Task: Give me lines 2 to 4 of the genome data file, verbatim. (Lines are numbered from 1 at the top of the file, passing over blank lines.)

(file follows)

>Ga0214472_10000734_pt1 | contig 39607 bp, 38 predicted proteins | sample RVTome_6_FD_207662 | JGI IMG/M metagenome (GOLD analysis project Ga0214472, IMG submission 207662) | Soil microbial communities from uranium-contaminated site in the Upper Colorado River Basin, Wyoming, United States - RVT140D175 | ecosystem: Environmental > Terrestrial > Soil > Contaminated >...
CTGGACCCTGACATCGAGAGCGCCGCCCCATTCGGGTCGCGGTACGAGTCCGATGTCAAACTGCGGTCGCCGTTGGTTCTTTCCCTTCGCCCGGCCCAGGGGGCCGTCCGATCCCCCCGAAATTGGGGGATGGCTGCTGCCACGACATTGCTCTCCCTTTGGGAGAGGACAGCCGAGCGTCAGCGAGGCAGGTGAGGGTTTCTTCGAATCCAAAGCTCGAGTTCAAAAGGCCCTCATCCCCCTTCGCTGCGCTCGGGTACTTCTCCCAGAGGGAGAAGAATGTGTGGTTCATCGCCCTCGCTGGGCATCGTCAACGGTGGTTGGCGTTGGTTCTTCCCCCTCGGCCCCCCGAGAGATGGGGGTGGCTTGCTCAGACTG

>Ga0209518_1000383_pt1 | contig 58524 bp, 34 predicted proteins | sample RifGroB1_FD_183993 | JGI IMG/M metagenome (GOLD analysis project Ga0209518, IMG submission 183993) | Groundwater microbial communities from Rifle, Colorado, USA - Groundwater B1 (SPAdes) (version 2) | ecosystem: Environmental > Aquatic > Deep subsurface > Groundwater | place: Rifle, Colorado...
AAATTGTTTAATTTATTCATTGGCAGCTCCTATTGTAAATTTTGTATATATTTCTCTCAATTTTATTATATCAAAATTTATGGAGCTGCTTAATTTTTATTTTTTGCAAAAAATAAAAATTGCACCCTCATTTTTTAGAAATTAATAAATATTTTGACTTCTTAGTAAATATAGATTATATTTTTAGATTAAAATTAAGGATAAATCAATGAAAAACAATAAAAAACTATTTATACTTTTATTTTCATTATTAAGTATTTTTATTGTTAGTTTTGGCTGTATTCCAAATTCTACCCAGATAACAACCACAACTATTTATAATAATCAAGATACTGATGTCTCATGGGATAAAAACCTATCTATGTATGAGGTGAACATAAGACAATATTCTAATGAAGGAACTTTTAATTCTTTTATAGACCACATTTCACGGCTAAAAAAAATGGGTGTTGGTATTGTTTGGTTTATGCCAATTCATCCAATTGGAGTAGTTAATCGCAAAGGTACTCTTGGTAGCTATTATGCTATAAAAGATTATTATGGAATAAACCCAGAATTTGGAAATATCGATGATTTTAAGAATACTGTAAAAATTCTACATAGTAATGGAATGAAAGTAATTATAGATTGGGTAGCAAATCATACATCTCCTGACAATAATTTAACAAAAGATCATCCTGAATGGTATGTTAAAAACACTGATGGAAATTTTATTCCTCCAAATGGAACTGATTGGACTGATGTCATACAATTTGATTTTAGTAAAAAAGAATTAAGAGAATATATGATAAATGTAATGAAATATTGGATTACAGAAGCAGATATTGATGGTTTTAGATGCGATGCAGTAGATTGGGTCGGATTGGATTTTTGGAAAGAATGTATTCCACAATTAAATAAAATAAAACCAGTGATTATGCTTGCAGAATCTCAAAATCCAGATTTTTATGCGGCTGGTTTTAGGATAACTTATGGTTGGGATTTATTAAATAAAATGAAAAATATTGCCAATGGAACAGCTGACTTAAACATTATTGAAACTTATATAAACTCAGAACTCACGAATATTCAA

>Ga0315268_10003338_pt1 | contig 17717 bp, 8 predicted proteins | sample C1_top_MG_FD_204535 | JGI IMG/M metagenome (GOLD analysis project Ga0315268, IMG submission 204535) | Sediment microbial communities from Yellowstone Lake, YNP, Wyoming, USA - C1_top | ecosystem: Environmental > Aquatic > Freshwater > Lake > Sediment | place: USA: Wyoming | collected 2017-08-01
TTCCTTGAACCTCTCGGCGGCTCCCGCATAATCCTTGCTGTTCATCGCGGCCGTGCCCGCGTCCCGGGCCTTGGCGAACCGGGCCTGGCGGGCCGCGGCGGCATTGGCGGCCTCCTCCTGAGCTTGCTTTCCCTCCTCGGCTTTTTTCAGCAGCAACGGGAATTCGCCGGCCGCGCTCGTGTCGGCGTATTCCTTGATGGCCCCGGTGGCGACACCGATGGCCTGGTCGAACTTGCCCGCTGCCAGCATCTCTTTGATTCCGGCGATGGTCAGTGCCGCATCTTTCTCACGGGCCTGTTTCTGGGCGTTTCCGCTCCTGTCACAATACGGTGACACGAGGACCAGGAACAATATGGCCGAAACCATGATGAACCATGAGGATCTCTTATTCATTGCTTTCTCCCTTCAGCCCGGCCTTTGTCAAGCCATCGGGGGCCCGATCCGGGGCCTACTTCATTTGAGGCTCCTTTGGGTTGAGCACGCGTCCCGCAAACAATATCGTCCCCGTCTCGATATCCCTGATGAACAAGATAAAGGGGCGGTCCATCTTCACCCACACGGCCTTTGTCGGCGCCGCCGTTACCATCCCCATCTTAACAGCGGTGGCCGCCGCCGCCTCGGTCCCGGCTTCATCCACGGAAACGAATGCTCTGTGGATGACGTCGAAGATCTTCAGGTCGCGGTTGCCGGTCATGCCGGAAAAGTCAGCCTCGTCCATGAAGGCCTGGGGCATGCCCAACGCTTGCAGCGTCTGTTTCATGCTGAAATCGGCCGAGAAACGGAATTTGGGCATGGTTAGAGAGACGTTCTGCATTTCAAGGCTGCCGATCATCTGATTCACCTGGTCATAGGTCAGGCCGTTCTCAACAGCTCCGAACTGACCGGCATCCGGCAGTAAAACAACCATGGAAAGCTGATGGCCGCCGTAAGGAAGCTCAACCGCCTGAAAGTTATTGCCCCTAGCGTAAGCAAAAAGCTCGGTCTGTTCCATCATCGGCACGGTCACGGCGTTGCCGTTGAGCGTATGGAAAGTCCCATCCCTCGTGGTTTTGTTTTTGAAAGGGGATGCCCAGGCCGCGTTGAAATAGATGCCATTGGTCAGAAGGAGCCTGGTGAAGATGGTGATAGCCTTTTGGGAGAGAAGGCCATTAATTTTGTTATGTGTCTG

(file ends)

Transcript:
CTGGACCCTGACATCGAGAGCGCCGCCCCATTCGGGTCGCGGTACGAGTCCGATGTCAAACTGCGGTCGCCGTTGGTTCTTTCCCTTCGCCCGGCCCAGGGGGCCGTCCGATCCCCCCGAAATTGGGGGATGGCTGCTGCCACGACATTGCTCTCCCTTTGGGAGAGGACAGCCGAGCGTCAGCGAGGCAGGTGAGGGTTTCTTCGAATCCAAAGCTCGAGTTCAAAAGGCCCTCATCCCCCTTCGCTGCGCTCGGGTACTTCTCCCAGAGGGAGAAGAATGTGTGGTTCATCGCCCTCGCTGGGCATCGTCAACGGTGGTTGGCGTTGGTTCTTCCCCCTCGGCCCCCCGAGAGATGGGGGTGGCTTGCTCAGACTG

>Ga0209518_1000383_pt1 | contig 58524 bp, 34 predicted proteins | sample RifGroB1_FD_183993 | JGI IMG/M metagenome (GOLD analysis project Ga0209518, IMG submission 183993) | Groundwater microbial communities from Rifle, Colorado, USA - Groundwater B1 (SPAdes) (version 2) | ecosystem: Environmental > Aquatic > Deep subsurface > Groundwater | place: Rifle, Colorado...
AAATTGTTTAATTTATTCATTGGCAGCTCCTATTGTAAATTTTGTATATATTTCTCTCAATTTTATTATATCAAAATTTATGGAGCTGCTTAATTTTTATTTTTTGCAAAAAATAAAAATTGCACCCTCATTTTTTAGAAATTAATAAATATTTTGACTTCTTAGTAAATATAGATTATATTTTTAGATTAAAATTAAGGATAAATCAATGAAAAACAATAAAAAACTATTTATACTTTTATTTTCATTATTAAGTATTTTTATTGTTAGTTTTGGCTGTATTCCAAATTCTACCCAGATAACAACCACAACTATTTATAATAATCAAGATACTGATGTCTCATGGGATAAAAACCTATCTATGTATGAGGTGAACATAAGACAATATTCTAATGAAGGAACTTTTAATTCTTTTATAGACCACATTTCACGGCTAAAAAAAATGGGTGTTGGTATTGTTTGGTTTATGCCAATTCATCCAATTGGAGTAGTTAATCGCAAAGGTACTCTTGGTAGCTATTATGCTATAAAAGATTATTATGGAATAAACCCAGAATTTGGAAATATCGATGATTTTAAGAATACTGTAAAAATTCTACATAGTAATGGAATGAAAGTAATTATAGATTGGGTAGCAAATCATACATCTCCTGACAATAATTTAACAAAAGATCATCCTGAATGGTATGTTAAAAACACTGATGGAAATTTTATTCCTCCAAATGGAACTGATTGGACTGATGTCATACAATTTGATTTTAGTAAAAAAGAATTAAGAGAATATATGATAAATGTAATGAAATATTGGATTACAGAAGCAGATATTGATGGTTTTAGATGCGATGCAGTAGATTGGGTCGGATTGGATTTTTGGAAAGAATGTATTCCACAATTAAATAAAATAAAACCAGTGATTATGCTTGCAGAATCTCAAAATCCAGATTTTTATGCGGCTGGTTTTAGGATAACTTATGGTTGGGATTTATTAAATAAAATGAAAAATATTGCCAATGGAACAGCTGACTTAAACATTATTGAAACTTATATAAACTCAGAACTCACGAATATTCAA